Image: Paul Cezanne’s *Pyramid of Skulls*
by J. L. Moultrie
Today I’m pleased to introduce my dear friend and colleague, poet and writer J. L. Moultrie. I’ve known J. L. just a few months, and we’ve never met in person. But through his writing, and through a long and rich series of emails, I’ve come to know a sensitive, articulate, and gifted soul. J.L. has alchemised a conflicted personal history into art: the ultimate act of spirituality. J.L.’s prose is precise, while managing to leave room for the great unknowns of life — unknowns that he faces with courage and grace. J.L.’s poetry achieves startling sensory effects with austere language. In conversation, J.L. is both grounded and empathetic; both pragmatic and engaged by philosophical debate.
J.L. inspires me to balance my drive with empathy. Our approaches to writing are just similar enough, and just distinct enough, that we have become useful critics of one another’s work. Together, we are fighting one of the toughest challenges that face any writer: showing rather than telling. Our best work achieves this. We feel confident that, some day, all our work will.
J. L. lives in Michigan with his partner, a Norweigian forest cat, and a mutt dog. Both animals are rescued. J. L. is a practising Buddhist. His poetry and prose have been published in numerous magazines including Sonder Midwest, Datura, Rigorous, Modern Poetry Quarterly Review, Oroboro, and Terror House. J.L. is working on his memoirs, and on his guitar skills.
Today, J.L. shares with us a previously published poem, *Memento Mori,* as well as an essay putting the poem in context.
By: J.L. Moultrie
My youth was spent in
a room; I could nearly
touch the opposing walls with
both hands. At sixteen, there
was an incident inside of me.
It must have been a spectacle-
worthy of slowing down your
car to watch.
The days are
dark blue, but each sublevel of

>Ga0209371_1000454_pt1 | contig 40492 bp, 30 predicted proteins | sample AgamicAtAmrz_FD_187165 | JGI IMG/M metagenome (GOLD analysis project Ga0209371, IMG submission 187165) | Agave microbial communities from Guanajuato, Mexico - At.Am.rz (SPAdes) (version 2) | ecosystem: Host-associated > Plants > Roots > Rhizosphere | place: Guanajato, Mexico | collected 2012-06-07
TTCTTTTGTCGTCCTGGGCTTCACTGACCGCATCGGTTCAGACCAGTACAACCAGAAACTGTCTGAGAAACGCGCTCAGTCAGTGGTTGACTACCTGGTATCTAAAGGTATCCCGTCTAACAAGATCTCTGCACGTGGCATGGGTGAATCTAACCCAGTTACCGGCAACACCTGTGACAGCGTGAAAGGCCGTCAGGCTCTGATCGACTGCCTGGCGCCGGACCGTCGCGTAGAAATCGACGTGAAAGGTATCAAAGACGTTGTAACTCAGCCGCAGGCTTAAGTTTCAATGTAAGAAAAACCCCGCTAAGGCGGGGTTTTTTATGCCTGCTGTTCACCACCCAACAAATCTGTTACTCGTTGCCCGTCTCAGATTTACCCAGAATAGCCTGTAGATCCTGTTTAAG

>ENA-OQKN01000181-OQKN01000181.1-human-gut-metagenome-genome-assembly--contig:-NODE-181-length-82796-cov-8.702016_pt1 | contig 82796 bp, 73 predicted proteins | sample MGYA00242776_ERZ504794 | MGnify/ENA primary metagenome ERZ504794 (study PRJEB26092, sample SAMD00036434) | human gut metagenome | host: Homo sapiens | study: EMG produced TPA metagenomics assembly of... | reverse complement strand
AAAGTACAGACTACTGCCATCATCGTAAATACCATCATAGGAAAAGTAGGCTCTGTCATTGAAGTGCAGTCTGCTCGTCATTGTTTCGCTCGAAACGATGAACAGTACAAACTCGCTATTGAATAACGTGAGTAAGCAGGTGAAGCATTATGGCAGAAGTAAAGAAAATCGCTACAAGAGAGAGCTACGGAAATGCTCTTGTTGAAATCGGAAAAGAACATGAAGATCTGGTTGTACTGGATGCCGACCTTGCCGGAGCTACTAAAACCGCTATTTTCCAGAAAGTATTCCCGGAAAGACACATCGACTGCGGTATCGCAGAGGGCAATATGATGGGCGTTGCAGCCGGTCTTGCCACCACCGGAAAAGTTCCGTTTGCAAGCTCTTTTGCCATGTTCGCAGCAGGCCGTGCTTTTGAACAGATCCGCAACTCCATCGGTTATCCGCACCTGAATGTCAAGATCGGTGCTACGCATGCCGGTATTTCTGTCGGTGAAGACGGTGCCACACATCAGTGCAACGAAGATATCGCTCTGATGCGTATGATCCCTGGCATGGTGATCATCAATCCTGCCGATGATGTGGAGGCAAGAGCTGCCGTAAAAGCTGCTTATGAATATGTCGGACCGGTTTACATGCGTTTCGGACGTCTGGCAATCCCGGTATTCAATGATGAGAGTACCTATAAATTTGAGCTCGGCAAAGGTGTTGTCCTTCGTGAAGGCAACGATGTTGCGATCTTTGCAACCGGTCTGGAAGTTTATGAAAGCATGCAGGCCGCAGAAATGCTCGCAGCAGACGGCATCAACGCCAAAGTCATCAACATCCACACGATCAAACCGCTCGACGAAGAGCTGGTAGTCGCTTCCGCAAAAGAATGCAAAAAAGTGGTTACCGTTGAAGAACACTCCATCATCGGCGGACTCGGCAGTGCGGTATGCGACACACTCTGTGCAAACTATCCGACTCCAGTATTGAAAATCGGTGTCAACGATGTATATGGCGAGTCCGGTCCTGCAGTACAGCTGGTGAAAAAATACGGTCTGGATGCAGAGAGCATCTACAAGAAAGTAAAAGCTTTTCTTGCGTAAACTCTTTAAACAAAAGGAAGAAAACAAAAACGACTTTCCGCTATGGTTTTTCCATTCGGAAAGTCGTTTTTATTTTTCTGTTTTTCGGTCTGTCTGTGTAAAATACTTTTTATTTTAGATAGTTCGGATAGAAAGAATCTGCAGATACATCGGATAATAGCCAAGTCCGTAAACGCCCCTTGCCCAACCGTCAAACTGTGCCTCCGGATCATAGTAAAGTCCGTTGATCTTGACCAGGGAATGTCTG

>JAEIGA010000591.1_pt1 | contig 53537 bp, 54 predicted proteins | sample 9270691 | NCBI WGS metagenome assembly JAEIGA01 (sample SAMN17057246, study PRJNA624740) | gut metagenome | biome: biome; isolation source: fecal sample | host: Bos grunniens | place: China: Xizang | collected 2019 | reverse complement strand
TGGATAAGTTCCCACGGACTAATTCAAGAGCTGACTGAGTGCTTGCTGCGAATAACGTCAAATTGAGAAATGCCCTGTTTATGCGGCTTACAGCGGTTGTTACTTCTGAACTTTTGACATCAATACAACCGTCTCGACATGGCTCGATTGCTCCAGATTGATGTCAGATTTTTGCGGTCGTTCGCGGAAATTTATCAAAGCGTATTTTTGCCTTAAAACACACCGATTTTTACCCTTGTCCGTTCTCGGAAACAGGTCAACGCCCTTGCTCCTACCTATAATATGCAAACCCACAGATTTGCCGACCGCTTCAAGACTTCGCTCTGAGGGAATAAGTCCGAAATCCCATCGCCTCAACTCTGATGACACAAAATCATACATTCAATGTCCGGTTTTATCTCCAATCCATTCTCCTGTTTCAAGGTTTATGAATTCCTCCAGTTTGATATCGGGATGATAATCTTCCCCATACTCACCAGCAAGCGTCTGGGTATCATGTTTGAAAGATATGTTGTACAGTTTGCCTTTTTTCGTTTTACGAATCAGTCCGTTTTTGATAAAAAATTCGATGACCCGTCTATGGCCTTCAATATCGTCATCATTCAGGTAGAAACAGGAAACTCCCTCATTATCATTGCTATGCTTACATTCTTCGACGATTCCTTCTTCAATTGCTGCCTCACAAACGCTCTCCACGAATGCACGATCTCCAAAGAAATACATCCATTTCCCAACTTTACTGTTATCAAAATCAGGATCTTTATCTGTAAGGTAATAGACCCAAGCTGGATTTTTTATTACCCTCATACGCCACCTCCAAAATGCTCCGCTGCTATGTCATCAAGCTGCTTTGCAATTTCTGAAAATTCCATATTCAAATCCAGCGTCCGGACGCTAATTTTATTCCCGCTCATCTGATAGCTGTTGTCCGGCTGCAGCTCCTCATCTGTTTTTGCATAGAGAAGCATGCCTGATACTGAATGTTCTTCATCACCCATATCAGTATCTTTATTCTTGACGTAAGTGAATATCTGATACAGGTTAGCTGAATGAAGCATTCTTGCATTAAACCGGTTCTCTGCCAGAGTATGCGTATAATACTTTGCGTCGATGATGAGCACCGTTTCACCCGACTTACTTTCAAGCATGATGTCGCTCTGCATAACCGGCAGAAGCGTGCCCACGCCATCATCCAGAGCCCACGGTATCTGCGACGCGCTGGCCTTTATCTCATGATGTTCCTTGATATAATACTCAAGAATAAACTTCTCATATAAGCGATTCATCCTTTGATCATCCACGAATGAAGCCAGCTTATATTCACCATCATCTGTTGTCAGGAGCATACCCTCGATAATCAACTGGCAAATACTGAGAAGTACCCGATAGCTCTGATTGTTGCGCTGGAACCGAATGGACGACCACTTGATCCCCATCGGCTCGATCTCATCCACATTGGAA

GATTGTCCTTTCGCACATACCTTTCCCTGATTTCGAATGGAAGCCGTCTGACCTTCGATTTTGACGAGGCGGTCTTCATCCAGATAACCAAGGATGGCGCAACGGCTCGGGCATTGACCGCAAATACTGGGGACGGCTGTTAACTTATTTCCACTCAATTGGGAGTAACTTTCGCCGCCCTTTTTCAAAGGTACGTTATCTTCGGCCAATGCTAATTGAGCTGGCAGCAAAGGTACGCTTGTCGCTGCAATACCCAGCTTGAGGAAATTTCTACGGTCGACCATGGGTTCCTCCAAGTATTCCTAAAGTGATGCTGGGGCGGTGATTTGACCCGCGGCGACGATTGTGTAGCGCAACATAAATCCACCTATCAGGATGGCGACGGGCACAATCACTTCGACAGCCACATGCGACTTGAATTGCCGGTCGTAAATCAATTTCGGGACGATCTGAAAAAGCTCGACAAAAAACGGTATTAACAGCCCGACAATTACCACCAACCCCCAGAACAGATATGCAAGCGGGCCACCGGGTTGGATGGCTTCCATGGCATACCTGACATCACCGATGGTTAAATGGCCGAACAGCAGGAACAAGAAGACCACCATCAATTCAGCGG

grief reveals another hue.
A flock of pigeons nest in
the attic. I have the habit
of not knowing what my body
will do next. It was a daydream.
My own voice sounds strange
when I say things. Suicidal
ideation is hard to
With the patience
of August butterflies, I walk
in and out of fields. The
catalyst to heal is covered
in blood and dust – its
patina feels like braille.
My cell is somewhat Darwinian,
each conclusion is a facet of the
I go on sinning;
cauterizing each nerve
ending. My altercation
with the sky is just
a parade of images.
The germ of ambivalence
rests in my genes. These
scenes cease departure, breaking
my skin; revealing a kid
in the throes of neglect.
Memento Mori: Artist’s statement
“A poem should not mean
– Archibald MacLeish, “Ars Poetica”
“Memento Mori” was wrought by suffering. Time, however, provides us with the gift of distance. I wrestled with my discomfort as you do with an unwanted garment on your body, struggling with it desperately. Until, finally, you hold it before your eyes, regarding its every detail, arms outstretched.
The poem is my attempt at excavation – laying out the artifacts of my adolescent experience plainly, without obfuscation. I found inhabiting my body frightening. I tried to give voice to my fear and the terrain of my psyche in those dark moments. Like many youths, I did not have the agency, resources, or support to process or escape what was eating me alive.
In the piece, I wanted to confront the circumstances I did not have words to describe then – the incessant ugliness, poverty, turbulence, instability, and trauma. At the same time, my goal was to distill and transmute it into something artistic and, hopefully, inspiring to others.
Imbuing each of my poems with emotional weight, intensity, and immediacy is always a priority. In my experience, this can only be accomplished if I tell the truth. The bedroom referenced in the first stanza was the first bedroom I’d ever had – at sixteen. I remember being so excited to have private space that it didn’t even remotely register that it was the size of a walk-in closet.
Themes of blindness and sight are hinted at in the first and third stanzas – I was oblivious to the hardships I’d endured. Until I was in my twenties, when I began sharing my story with various individuals. Their collective reactions startled me into realization. Before that, what I’d experienced hadn’t seemed abnormal. Because that was all I’d ever known.
One of my favorite philosophers, Cornel West, often says in his public lectures, “The condition of truth is to allow suffering to speak.” He borrowed this quote from Theodor A. Adorno’s Negative Dialectics, where Adorno writes: “To lend a voice to suffering is a condition of all truth.” I was a very quiet kid – there was a lot of turmoil and heartbreak happening inside of me. “Memento Mori” resulted from the understanding and expression of my own turmoil afforded by time.
I remain indebted to Sarah and Diana of OROBORO accepting the piece and suggesting I break it into stanzas.
Thank you for reading.
J.L. Moultrie is a native Detroiter, poet and fiction writer who communicates his art through the written word. He fell in love with literature after encountering Fyodor Dostoyevsky, James Baldwin, Rainer Maria Rilke and many others. He considers himself a literary abstract artist of modernity.